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Localised approach to social housing could help save billions of pounds, says Savills

Providing rented social housing to cater for all those unable to buy or rent on the open market would save the public purse billions of pounds, according to a new report by Savills. 

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But efforts to meet ‘sub-market’ housing needs must be more tailored to local circumstances than housing policy currently is, the report says.


Savills estimates that 96,400 new households are created each year who need housing support because they cannot afford a market property. It says over the past three years, 55,000 fewer affordable homes have been built per year than are needed. Ninety per cent of this shortfall is concentrated in London and the South east.


To house all those in need of ‘sub-market’ housing in social rented homes would require £7bn in grant funding every year, Savills calculates.


However the report - entitled ‘Investing to solve the housing crisis’ - says that the state would recoup this investment because it would be paying out lower housing benefit bill.


A social rented housing programme on the scale proposed would cut housing benefit by £430m annually, delivering a hypothetical saving of £23.9bn based on current 30 year gilt rates at 1.8 per cent. Savills applies a ‘perpetuity calculation’ to get to the present value of the welfare bill saving.


The findings on developing less of a “one size fits all” national housing investment policy ties in with the conclusions of another report, launched by Savills at the Social Housing Annual Conference last month. This calls for more flexible policies, such as focusing on urban renewal in parts of the north where the differential between affordable and markets rents is low.


Robert Grundy, Savills head of housing, said: “Grant funding for housing could be considered an investment where it can deliver long-term savings on the housing benefit bill and understanding the range of needs in different locations is a vital prerequisite."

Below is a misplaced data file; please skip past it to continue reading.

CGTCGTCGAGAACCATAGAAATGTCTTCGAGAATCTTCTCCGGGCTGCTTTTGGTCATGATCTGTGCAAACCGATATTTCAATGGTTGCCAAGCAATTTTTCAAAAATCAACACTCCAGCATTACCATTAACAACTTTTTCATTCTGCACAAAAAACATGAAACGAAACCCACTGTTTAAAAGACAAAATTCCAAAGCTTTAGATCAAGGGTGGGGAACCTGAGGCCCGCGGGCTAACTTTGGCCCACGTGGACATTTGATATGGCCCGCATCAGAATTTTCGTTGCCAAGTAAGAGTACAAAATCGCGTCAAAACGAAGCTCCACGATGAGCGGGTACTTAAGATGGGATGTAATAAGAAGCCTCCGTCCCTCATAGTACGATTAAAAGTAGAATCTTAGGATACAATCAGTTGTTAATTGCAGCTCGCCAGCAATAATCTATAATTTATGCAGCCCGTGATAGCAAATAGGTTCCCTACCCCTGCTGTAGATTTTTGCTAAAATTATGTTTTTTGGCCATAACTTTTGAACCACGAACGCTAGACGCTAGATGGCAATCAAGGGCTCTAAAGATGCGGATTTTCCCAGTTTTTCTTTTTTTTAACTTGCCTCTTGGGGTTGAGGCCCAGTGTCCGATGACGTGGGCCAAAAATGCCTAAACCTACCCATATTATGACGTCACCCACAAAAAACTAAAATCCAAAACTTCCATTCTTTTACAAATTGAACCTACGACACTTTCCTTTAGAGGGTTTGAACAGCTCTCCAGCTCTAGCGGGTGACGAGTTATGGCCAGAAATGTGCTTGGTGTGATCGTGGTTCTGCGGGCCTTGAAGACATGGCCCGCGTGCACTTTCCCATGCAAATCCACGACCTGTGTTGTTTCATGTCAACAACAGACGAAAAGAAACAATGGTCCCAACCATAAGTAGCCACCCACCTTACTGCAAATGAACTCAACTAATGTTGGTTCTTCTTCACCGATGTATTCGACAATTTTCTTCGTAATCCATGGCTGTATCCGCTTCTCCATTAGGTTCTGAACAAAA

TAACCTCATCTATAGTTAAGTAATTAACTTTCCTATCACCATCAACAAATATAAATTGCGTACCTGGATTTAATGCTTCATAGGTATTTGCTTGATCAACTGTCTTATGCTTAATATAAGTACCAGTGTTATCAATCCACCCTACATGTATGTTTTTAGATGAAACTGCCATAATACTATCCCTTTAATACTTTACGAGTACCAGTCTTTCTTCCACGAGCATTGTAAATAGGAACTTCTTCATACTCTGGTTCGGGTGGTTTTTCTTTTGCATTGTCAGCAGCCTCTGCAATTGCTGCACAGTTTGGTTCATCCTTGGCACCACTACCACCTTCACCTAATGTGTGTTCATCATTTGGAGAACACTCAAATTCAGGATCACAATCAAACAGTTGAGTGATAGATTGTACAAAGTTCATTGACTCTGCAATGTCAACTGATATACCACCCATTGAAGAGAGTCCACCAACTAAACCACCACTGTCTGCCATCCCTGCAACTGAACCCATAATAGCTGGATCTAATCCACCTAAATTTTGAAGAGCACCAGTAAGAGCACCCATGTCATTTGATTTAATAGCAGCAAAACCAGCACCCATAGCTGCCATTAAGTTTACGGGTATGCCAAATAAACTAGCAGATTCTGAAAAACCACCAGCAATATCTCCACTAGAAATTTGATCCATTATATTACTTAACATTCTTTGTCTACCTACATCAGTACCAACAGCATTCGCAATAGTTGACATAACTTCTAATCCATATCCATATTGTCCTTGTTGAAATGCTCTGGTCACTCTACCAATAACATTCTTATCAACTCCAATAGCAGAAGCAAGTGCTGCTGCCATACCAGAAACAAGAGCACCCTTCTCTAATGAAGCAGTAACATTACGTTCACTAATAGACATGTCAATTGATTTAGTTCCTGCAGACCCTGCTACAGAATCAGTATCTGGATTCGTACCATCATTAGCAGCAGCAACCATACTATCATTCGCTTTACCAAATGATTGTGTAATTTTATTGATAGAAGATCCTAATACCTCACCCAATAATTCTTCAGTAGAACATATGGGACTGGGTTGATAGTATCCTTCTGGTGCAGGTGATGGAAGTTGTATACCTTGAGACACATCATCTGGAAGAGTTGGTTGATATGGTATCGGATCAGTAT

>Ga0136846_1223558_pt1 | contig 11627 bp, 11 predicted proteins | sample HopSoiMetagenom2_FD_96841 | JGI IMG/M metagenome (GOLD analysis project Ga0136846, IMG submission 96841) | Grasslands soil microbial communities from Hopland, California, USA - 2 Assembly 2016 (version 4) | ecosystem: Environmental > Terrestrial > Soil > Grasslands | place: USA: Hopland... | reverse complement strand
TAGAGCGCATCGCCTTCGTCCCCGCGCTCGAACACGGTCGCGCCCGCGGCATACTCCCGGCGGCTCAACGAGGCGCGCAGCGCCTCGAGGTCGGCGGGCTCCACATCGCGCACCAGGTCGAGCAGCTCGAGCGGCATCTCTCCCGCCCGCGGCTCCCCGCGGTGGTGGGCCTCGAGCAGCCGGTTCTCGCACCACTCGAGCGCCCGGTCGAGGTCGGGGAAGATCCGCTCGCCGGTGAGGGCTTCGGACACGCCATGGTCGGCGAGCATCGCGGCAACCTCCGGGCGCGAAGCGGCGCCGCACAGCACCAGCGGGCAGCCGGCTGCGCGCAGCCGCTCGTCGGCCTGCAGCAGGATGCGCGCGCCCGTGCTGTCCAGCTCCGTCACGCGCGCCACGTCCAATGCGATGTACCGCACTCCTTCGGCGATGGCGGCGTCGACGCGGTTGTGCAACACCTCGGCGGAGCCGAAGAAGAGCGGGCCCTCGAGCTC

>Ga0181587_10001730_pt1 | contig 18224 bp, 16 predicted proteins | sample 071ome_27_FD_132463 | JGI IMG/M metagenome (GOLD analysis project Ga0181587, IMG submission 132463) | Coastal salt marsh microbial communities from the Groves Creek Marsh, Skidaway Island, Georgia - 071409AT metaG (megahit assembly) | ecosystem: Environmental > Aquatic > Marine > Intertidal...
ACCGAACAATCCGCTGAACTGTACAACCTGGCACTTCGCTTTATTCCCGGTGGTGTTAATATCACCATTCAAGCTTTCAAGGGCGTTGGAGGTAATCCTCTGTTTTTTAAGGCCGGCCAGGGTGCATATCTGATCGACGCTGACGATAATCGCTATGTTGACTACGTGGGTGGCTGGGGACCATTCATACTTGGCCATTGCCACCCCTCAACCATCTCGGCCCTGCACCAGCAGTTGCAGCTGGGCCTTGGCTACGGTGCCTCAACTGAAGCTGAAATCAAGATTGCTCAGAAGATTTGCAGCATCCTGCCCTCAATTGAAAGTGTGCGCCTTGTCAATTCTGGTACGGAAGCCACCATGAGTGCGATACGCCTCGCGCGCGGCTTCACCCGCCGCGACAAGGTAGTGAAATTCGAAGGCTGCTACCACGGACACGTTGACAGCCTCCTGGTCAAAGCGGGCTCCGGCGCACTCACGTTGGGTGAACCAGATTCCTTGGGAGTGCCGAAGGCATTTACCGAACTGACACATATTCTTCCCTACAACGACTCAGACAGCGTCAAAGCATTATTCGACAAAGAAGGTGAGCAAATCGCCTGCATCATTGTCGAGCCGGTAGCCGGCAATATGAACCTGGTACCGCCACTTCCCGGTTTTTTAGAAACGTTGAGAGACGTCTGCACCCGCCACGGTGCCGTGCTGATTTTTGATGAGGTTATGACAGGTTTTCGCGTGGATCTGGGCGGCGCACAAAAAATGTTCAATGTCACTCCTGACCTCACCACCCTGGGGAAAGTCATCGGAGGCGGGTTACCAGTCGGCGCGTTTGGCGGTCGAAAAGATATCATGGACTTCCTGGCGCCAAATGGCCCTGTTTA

The shortfall of sub market is largely concentrated in London (60 per cent) and the South (33 per cent), while current levels of affordable housebuilding in the Midlands and North are close to meeting need.

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Building enough social rented homes each year to accommodate the 42,500 London households unable to access market housing, would require £3.4bn in grant funding.


However, the benefits bill would be reduced from to £200m from the £510m that it would cost to provide an equivalent number of additional market rented homes, generating a hypothetical saving of £310m a year.


Based on current long term interest rates, this saving is equivalent to £17.2bn, over five times the original grant, says Savills.


By contrast in lower value markets of the Midlands and North, where market rents are closer to social rents, in order to build the almost 20,000 rented homes required to meet new annual need.


Mr Grundy added: “Capital funding for affordable housing has traditionally taken the form of grant funding.


“Given pressures to release public land, making it available at nil initial land value would be an alternative way to boost delivery. Importantly, a case can be made for affordable housing being part of a best value case when evaluating policy, but this must be set against the pressures to boost financial receipts.”

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